III. The treatment of goitre with iodine.
Coindet first communicated the results of his iodine treatment for goitre to the Société Helvétique des Sciences Naturelles in Geneva on July 21, 1820. His work became widely known from the three articles (1820-1821) he published in his Bibliothèque Universelle (Geneva). The first and the second articles also appeared in the Annales de Chimie et de Physique (Paris), the journal in which the discovery and the characteristics of iodine had previously been published, and they were widely translated.
The first paper(3) is a complete account of his research strategy, including a) the rationale for the use of iodine, b) the clinical presentation of various types of goitre including the “goitre de dedans” (endothoracic goitre) and compressive goitre, which were conditions that demonstrated some spectacular successes with iodine, c) a brief discussion of the uncertainties of the pathophysiology of goitres, d) the methods of preparation of the various solutions of iodine he used, e) the modalities of treatment, and f) the results (3). Despite his familiarity with chemistry, Coindet used iodide-iodine solutions from the Pharmacy of Le Royer and Tingry that were prepared by Jean Baptiste Dumas(4) , a poor 18 year-old boy who arrived barefoot from Alès in the south of France, but who later became Professor of Chemistry in Collège de France and a member of the French Academy. Coindet used three different preparations, a solution of potassium iodide, an iodide-iodine solution somewhat different from the one that Lugol later defined, and an alcoholic (tincture) solution that Coindet later was to recommend as the safest and easiest to use. Twenty drops of these solutions contained approximately 50 mg (one “French grain”) of iodine. Coindet routinely prescribed 10 drops three times a day for the first week, and then 15 drops thrice a day for the second week and 20 drops three times a day subsequently. He only rarely prescribed higher doses. The recommended duration of treatment was 8-10 weeks. Results of the treatment were spectacular: softening and shrinking of goitres occurred after 8 days, and disappearance or a significant improvement in disfiguring or uncomfortable goitres occurred later in many cases. In addition, he observed iodine had a general stimulating effect on the appetite, the uterus (?), acted as an aphrodisiac, and he concluded that, used with competence, iodine would become one of the most potent medication brought to medicine by modern chemistry !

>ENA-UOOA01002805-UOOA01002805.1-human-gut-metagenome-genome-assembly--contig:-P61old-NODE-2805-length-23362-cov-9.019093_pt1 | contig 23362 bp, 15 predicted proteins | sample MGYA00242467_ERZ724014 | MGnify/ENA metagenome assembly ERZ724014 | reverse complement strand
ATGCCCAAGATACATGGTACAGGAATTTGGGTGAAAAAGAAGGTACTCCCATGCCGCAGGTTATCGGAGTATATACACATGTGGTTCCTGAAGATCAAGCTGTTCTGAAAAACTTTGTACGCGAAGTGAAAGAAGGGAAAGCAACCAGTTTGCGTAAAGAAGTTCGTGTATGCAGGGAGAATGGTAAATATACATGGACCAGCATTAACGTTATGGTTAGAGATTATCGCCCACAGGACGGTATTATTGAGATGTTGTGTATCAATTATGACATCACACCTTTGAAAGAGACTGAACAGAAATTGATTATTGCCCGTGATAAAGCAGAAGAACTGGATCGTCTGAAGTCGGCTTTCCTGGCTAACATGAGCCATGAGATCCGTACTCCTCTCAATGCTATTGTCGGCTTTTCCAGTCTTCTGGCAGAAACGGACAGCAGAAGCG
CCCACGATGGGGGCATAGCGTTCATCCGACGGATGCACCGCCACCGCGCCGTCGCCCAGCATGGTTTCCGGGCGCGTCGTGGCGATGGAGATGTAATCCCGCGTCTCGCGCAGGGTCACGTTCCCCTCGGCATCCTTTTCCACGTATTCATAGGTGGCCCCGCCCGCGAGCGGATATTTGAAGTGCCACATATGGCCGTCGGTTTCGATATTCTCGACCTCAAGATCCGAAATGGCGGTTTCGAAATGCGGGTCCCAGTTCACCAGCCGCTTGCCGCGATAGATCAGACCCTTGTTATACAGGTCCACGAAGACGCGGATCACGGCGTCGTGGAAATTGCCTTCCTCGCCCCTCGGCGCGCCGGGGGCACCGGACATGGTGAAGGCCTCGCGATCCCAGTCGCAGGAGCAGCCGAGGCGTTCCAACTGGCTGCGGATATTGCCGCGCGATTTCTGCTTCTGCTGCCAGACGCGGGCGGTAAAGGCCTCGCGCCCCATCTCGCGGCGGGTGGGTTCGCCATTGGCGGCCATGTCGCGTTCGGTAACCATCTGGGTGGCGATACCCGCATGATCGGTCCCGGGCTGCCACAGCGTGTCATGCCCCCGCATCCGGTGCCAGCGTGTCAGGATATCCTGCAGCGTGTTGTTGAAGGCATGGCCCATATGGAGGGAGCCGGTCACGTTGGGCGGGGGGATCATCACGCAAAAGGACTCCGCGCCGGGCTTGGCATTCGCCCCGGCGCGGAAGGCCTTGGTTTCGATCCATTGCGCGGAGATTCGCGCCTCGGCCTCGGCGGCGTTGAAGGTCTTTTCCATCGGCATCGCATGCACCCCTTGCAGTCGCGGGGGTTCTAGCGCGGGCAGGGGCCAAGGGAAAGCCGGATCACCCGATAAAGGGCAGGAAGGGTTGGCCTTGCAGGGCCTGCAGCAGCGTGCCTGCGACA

IV. The Iodine Storm
Following Coindet's enthusiastic report on the efficacy of iodine, a craze for taking iodine rapidly developed in Geneva and elsewhere. The general public and more than a few physicians regarded it as a nostrum, and rapidly, ill-effects from taking iodine were observed (5) . Based on the sales of iodine in the pharmacies of Geneva, Coindet estimated that in 1821, 1000 people had taken iodine (6). In 1820, at a meeting of the Genevan Medico-Surgical Society, Dr. J.-P. Colladon (1769-1842), a well-known Geneva physician who had studied medicine in Edinburgh (and had been a strong proponent of vaccination) reported that among 9 patients he had treated with iodine, 6 had developed severe ill-effects, predominantly gastric pain and discomfort. He pointed out that in 1816, P. Orfila in his “Traité des Poisons" had characterized iodine as a "corrosive poison," based on experiments on dogs that employed gram quantities of iodine. At the same time, it became widely known that a lady from the high ranks of Geneva's society had died of a respiratory problem ascribed to 2 month's treatment with iodine(5). Colladon concluded that iodine should be considered as a poison, despite its initial beneficial effects (5).
In February 1821, J-F Coindet published an article concerning precautions and justification of iodine treatments (6). He reported that he himself had treated 150 patients, in robust health, and had not observed serious complications in any of them. Because of the public uproar about the ill-effects seen with iodine, in January of 1821 he requested the physicians, surgeons and pharmacists in Geneva to convene at City Hall to officially confirm that in these patients no serious ill-effects of iodine had been observed (6). Impressed by the aggressive effect of iodine on goitres, and recognising its potential danger, Coindet insisted that the dose of iodine be closely controlled, that patients be followed weekly and that the treatment be short-term. He also would not give iodine to subjects who were frail or nervous. Indeed, most of the complications which raised the iodine controversy – and discredited its use – had not occurred in Coindet’s patients, although his description of one of his own patients resembled what we would now consider a typical case of relapsing iodine-induced thyroiditis(6). Coindet noted that in several patients who had been given iodine by others and who had developed iodine-induced hyperthyroidism — his description being so classical that M. Greer suggested Jod-Basedow should be renamed Jod-Coindet – the symptoms improved rapidly after he treated them essentially by withdrawing iodine (6).